With his large-format camera in November 1930, Pruitt captured a convergence of personalities: former world heavyweight champion Dempsey (once a teenage boxing Latter-day Saint in Provo and Salt Lake City), the parents of author Truman Capote and a “buried alive” carnival act known as The Great Pasha with his performing companion Madame Flozella.
Dempsey and Capote’s mother — Lillie Mae Faulk Persons — were having an affair around the time of the photograph. Capote’s father, Arch Persons, managed The Great Pasha. And, likely with Lillie Mae’s assistance, Arch had secured Dempsey’s participation in a campaign to promote “Dollar Days” and “Dempsey Day” in Columbus, complete with Dempsey as a boxing match referee. Fifteen years later, Capote would write one of his earliest major short stories, “A Tree of Night.” It featured a “buried alive” carnival couple, riding on a train across the seat from a curious college woman.
Another image, a nitrate negative, captures a middle-aged Black man wearing worn overalls and grinning as his haltered mule stands beside him. After 10 years of talking to people all over town and in juke joints and combing through newspapers and magazines, I discovered his name: Sylvester Harris. And boy, does he have a story.
A farmer, Harris was inspired by hearing Franklin D. Roosevelt’s fireside chats — pep talks the president broadcast on the radio to give assurances to Americans made weary from the ravages of the Great Depression. So in February 1934, when Harris couldn’t make his mortgage payments, he drove his pickup truck into Columbus to call the president. He used a phone at the Western Supply store, and after 90 minutes he reached Roosevelt himself. Quickly, the president agreed to help Harris save the farm from foreclosure. In today’s parlance, Harris went viral — partly due to Pruitt’s taking a picture that was distributed nationally. Newsreels came to Harris’ farm to record this spunky Black farmer who became a hero of the Great Depression.
But over the last three decades that I’ve spent uncovering the stories of the 88,000 negatives that Pruitt left behind from his postage stamp of soil, none have touched me more than learning the real story behind that first baptism photo I dusted off. In the 1950s and 1960s, I grew up in a red-brick house four blocks from the Tombigbee riverside. I swam and skied there with its cottonmouths, alligator gar and catfish, but I’d never seen or heard anything about the Black and white baptisms Pruitt documented. There are many baptism photographs from the South, and although they may exist, I’ve yet to find others showing Black and white church groups together like this.
When my mother neared age 90, at the turn of the millennium, I showed her the baptism images. A nonstop storyteller, she’d never told me that story.
My mother had grown up three blocks from the river. She said she, her sister and her brothers, raised Baptist in a racially segregated church, often went to the river in the 1920s to watch the Black and white baptisms. University of Mississippi religion scholar Charles Reagan Wilson calls the biracial assemblage documented by Pruitt “remarkable.” I wish my mother had told me sooner because the pictures resonate to my core, enriching how I understand the confounding region where my family has lived for generations. The pictures give a new meaning to the song we sang at the First Baptist Church when we declared everyone is precious in Jesus’ sight.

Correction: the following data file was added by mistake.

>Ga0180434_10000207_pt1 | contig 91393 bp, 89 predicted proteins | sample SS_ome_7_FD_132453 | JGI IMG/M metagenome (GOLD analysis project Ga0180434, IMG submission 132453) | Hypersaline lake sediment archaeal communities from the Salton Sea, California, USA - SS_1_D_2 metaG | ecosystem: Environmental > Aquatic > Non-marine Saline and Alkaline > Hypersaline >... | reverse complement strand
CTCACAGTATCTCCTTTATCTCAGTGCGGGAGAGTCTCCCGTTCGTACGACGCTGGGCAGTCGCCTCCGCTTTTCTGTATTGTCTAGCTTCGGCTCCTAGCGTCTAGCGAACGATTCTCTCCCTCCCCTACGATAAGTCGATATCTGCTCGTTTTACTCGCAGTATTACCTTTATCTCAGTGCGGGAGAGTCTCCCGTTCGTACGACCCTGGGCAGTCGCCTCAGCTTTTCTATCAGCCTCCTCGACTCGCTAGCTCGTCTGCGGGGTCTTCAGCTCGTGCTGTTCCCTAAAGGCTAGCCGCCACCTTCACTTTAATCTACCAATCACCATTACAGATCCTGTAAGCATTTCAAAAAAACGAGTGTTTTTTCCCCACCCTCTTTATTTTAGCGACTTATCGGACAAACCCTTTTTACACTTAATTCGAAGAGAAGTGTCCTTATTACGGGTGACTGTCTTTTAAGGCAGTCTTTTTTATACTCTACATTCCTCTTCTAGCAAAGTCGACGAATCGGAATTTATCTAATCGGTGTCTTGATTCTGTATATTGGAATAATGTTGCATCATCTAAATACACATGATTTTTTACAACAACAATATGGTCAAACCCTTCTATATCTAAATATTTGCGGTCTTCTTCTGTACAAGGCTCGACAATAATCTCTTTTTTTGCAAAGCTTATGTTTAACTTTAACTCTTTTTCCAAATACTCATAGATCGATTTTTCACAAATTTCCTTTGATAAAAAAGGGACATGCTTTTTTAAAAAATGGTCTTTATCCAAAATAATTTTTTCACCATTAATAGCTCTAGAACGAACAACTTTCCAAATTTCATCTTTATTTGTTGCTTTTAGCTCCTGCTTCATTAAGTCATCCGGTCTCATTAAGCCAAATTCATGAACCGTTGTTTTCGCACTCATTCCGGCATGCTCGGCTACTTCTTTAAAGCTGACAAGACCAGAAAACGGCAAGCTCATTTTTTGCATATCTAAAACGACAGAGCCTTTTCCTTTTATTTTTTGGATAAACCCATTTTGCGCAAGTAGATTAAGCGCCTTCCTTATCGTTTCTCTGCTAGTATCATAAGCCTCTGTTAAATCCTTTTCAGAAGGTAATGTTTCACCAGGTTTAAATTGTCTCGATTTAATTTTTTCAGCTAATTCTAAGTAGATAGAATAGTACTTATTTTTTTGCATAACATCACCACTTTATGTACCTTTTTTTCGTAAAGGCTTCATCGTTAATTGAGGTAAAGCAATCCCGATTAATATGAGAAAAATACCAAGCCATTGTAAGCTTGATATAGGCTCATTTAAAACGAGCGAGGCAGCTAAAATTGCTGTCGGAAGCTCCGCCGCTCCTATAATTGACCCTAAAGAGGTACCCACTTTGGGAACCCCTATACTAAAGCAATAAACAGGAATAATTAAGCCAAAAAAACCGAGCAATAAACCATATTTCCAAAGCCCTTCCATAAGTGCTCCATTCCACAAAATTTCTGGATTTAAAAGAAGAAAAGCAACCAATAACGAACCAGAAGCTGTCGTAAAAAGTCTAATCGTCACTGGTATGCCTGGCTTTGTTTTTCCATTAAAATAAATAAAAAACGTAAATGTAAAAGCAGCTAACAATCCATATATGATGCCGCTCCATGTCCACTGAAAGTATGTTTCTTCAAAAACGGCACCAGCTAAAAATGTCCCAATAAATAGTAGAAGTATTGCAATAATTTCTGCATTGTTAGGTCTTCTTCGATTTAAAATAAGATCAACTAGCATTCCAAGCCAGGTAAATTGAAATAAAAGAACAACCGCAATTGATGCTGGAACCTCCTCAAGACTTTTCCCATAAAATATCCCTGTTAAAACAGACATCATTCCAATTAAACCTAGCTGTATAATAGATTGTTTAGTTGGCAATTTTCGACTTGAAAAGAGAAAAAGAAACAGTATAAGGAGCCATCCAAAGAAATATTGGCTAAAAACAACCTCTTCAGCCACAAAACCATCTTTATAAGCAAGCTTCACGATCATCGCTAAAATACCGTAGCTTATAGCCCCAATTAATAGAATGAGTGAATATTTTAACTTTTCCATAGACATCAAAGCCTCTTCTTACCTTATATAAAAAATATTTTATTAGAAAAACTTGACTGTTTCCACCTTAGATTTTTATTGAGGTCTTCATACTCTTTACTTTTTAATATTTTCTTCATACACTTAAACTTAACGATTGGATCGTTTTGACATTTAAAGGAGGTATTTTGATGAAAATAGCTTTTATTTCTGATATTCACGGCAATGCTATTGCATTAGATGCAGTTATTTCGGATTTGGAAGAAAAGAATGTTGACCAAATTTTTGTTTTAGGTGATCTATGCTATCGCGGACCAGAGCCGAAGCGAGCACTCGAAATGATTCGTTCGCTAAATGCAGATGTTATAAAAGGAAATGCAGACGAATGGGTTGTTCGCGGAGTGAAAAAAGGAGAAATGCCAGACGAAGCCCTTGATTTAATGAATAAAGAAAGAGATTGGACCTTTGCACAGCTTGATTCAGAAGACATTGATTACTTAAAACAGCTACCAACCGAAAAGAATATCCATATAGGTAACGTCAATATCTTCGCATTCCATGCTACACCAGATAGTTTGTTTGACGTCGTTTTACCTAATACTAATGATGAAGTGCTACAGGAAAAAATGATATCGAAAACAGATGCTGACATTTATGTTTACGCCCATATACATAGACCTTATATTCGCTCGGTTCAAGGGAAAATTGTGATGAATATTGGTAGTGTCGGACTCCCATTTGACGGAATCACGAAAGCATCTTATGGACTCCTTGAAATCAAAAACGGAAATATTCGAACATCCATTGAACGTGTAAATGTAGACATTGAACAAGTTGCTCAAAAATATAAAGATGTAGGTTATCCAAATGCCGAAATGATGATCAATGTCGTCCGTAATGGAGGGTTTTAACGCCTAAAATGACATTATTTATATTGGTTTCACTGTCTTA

And while I’ve discovered stories that deeply trouble me, I’ve also found stories such as these that provide substantial measures of comfort and inspiration. In the end, I believe that my persistent sojourn of discovery can serve as a compass, if you will, for navigating our cultural crossroads of today.
I’ve learned from these photos left behind by Columbus’ picture man — and I believe that everyone might. Harvard photography expert Barbara Norfleet reminds us in “The Champion Pig” that photographs are excellent at raising questions and “can reveal what you do not understand, and also what you take for granted.” In 1941, a Pruitt studio advertisement in the local Commercial Dispatch stated: “Photographs Live Forever.” This notion of legacies prompts me to ask: What questions do our family and community photographs pose? How might we uncover answers? What might we all learn from these images that connect our pasts with our presents and futures?
Berkley Hudson is emeritus associate professor of media history at the Missouri School of Journalism in Columbia. His new book, “O.N. Pruitt’s Possum Town: Photographing Trouble and Resilience in the American South,” was published by the University of North Carolina Press with the Center for Documentary Studies at Duke University.